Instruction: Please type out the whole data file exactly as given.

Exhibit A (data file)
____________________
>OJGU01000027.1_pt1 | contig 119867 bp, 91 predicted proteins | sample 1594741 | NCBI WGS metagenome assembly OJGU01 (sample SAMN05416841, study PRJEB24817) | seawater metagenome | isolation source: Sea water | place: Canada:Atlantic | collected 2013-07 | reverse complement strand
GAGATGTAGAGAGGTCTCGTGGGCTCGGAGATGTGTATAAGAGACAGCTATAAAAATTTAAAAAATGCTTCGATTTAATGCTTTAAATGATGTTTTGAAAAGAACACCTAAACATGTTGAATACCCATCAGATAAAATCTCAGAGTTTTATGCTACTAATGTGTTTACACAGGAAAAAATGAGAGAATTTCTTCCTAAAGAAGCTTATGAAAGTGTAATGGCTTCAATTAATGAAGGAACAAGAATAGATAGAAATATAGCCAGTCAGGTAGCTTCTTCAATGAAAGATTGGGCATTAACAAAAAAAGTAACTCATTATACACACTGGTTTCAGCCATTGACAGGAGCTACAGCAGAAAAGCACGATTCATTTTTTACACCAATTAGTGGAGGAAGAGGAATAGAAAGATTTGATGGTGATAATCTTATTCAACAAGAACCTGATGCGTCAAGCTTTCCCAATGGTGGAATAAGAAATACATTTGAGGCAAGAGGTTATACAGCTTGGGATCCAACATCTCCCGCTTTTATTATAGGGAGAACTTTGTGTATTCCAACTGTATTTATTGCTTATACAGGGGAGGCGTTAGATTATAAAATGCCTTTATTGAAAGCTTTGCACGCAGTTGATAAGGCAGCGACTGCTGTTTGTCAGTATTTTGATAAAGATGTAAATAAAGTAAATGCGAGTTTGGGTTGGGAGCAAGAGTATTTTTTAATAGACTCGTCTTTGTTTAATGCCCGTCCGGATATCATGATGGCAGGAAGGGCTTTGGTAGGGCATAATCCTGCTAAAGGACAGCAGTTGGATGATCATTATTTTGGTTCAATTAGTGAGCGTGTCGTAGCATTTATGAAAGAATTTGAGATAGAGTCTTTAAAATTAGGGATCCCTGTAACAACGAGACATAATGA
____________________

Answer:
>OJGU01000027.1_pt1 | contig 119867 bp, 91 predicted proteins | sample 1594741 | NCBI WGS metagenome assembly OJGU01 (sample SAMN05416841, study PRJEB24817) | seawater metagenome | isolation source: Sea water | place: Canada:Atlantic | collected 2013-07 | reverse complement strand
GAGATGTAGAGAGGTCTCGTGGGCTCGGAGATGTGTATAAGAGACAGCTATAAAAATTTAAAAAATGCTTCGATTTAATGCTTTAAATGATGTTTTGAAAAGAACACCTAAACATGTTGAATACCCATCAGATAAAATCTCAGAGTTTTATGCTACTAATGTGTTTACACAGGAAAAAATGAGAGAATTTCTTCCTAAAGAAGCTTATGAAAGTGTAATGGCTTCAATTAATGAAGGAACAAGAATAGATAGAAATATAGCCAGTCAGGTAGCTTCTTCAATGAAAGATTGGGCATTAACAAAAAAAGTAACTCATTATACACACTGGTTTCAGCCATTGACAGGAGCTACAGCAGAAAAGCACGATTCATTTTTTACACCAATTAGTGGAGGAAGAGGAATAGAAAGATTTGATGGTGATAATCTTATTCAACAAGAACCTGATGCGTCAAGCTTTCCCAATGGTGGAATAAGAAATACATTTGAGGCAAGAGGTTATACAGCTTGGGATCCAACATCTCCCGCTTTTATTATAGGGAGAACTTTGTGTATTCCAACTGTATTTATTGCTTATACAGGGGAGGCGTTAGATTATAAAATGCCTTTATTGAAAGCTTTGCACGCAGTTGATAAGGCAGCGACTGCTGTTTGTCAGTATTTTGATAAAGATGTAAATAAAGTAAATGCGAGTTTGGGTTGGGAGCAAGAGTATTTTTTAATAGACTCGTCTTTGTTTAATGCCCGTCCGGATATCATGATGGCAGGAAGGGCTTTGGTAGGGCATAATCCTGCTAAAGGACAGCAGTTGGATGATCATTATTTTGGTTCAATTAGTGAGCGTGTCGTAGCATTTATGAAAGAATTTGAGATAGAGTCTTTAAAATTAGGGATCCCTGTAACAACGAGACATAATGA